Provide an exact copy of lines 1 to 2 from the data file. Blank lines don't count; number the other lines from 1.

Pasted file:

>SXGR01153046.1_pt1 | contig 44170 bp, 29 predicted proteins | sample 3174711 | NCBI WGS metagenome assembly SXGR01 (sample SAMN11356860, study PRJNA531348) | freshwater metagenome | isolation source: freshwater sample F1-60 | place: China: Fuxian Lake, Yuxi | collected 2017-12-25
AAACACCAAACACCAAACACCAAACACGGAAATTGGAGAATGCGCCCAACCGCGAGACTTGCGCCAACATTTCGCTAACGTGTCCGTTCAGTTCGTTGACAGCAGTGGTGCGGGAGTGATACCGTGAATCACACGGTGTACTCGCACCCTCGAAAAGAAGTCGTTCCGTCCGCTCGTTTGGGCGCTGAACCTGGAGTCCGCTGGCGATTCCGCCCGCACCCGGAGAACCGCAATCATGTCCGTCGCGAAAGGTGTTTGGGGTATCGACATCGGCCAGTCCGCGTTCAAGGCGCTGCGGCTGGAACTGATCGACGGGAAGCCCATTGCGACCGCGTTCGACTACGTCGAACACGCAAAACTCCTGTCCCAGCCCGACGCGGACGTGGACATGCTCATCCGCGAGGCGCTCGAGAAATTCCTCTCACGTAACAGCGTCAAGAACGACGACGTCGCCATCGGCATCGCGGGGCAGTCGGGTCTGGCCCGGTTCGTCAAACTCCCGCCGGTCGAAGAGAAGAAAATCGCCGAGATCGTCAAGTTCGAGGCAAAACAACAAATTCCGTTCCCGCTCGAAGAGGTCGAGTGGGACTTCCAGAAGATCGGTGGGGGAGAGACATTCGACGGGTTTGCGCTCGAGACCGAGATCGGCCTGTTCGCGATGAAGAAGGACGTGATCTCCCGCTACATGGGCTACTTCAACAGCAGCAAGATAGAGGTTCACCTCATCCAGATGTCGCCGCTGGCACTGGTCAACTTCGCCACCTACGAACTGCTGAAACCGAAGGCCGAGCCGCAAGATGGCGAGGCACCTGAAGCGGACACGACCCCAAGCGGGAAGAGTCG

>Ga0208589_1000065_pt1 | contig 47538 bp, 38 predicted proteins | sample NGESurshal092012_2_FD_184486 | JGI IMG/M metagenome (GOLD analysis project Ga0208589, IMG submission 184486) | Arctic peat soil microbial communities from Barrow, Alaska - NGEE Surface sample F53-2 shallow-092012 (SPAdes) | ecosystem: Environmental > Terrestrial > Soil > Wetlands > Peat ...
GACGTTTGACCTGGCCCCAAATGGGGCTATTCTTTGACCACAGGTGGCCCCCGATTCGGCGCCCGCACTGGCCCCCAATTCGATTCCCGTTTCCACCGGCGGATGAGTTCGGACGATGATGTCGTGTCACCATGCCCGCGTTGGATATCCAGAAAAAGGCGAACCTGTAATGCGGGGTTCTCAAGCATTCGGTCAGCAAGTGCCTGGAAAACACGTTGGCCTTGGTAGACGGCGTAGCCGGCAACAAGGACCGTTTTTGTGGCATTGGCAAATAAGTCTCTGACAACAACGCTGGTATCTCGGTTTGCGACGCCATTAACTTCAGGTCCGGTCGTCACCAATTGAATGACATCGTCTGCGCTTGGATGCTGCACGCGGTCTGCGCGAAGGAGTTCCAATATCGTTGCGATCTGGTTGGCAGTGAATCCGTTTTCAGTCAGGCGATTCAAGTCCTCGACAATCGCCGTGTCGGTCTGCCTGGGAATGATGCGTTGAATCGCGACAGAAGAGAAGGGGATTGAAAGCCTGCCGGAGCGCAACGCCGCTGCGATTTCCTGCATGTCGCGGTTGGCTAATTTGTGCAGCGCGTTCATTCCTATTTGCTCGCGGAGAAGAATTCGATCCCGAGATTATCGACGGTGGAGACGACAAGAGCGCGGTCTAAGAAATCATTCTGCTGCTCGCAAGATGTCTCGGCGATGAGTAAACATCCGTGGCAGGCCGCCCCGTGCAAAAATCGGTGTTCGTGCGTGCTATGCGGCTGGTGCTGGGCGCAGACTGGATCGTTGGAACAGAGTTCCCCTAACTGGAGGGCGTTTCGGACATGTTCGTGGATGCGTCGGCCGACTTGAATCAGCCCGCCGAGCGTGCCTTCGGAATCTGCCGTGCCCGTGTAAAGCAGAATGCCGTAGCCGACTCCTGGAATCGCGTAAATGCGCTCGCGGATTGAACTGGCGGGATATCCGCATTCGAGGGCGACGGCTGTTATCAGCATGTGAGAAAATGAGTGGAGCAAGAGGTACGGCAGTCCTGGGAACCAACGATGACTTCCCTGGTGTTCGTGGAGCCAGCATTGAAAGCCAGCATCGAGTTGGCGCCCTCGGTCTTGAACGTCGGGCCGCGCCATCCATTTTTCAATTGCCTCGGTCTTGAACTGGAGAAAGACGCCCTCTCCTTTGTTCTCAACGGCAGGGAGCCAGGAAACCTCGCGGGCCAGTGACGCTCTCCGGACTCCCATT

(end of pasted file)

>SXGR01153046.1_pt1 | contig 44170 bp, 29 predicted proteins | sample 3174711 | NCBI WGS metagenome assembly SXGR01 (sample SAMN11356860, study PRJNA531348) | freshwater metagenome | isolation source: freshwater sample F1-60 | place: China: Fuxian Lake, Yuxi | collected 2017-12-25
AAACACCAAACACCAAACACCAAACACGGAAATTGGAGAATGCGCCCAACCGCGAGACTTGCGCCAACATTTCGCTAACGTGTCCGTTCAGTTCGTTGACAGCAGTGGTGCGGGAGTGATACCGTGAATCACACGGTGTACTCGCACCCTCGAAAAGAAGTCGTTCCGTCCGCTCGTTTGGGCGCTGAACCTGGAGTCCGCTGGCGATTCCGCCCGCACCCGGAGAACCGCAATCATGTCCGTCGCGAAAGGTGTTTGGGGTATCGACATCGGCCAGTCCGCGTTCAAGGCGCTGCGGCTGGAACTGATCGACGGGAAGCCCATTGCGACCGCGTTCGACTACGTCGAACACGCAAAACTCCTGTCCCAGCCCGACGCGGACGTGGACATGCTCATCCGCGAGGCGCTCGAGAAATTCCTCTCACGTAACAGCGTCAAGAACGACGACGTCGCCATCGGCATCGCGGGGCAGTCGGGTCTGGCCCGGTTCGTCAAACTCCCGCCGGTCGAAGAGAAGAAAATCGCCGAGATCGTCAAGTTCGAGGCAAAACAACAAATTCCGTTCCCGCTCGAAGAGGTCGAGTGGGACTTCCAGAAGATCGGTGGGGGAGAGACATTCGACGGGTTTGCGCTCGAGACCGAGATCGGCCTGTTCGCGATGAAGAAGGACGTGATCTCCCGCTACATGGGCTACTTCAACAGCAGCAAGATAGAGGTTCACCTCATCCAGATGTCGCCGCTGGCACTGGTCAACTTCGCCACCTACGAACTGCTGAAACCGAAGGCCGAGCCGCAAGATGGCGAGGCACCTGAAGCGGACACGACCCCAAGCGGGAAGAGTCG